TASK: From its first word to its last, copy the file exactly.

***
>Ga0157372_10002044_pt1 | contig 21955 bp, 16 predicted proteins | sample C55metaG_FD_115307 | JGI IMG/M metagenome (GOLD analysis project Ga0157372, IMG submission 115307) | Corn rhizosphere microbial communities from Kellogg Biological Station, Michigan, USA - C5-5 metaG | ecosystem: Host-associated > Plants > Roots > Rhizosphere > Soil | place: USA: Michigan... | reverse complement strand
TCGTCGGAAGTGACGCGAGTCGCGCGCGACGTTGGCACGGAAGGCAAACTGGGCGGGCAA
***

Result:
>Ga0157372_10002044_pt1 | contig 21955 bp, 16 predicted proteins | sample C55metaG_FD_115307 | JGI IMG/M metagenome (GOLD analysis project Ga0157372, IMG submission 115307) | Corn rhizosphere microbial communities from Kellogg Biological Station, Michigan, USA - C5-5 metaG | ecosystem: Host-associated > Plants > Roots > Rhizosphere > Soil | place: USA: Michigan... | reverse complement strand
TCGTCGGAAGTGACGCGAGTCGCGCGCGACGTTGGCACGGAAGGCAAACTGGGCGGGCAA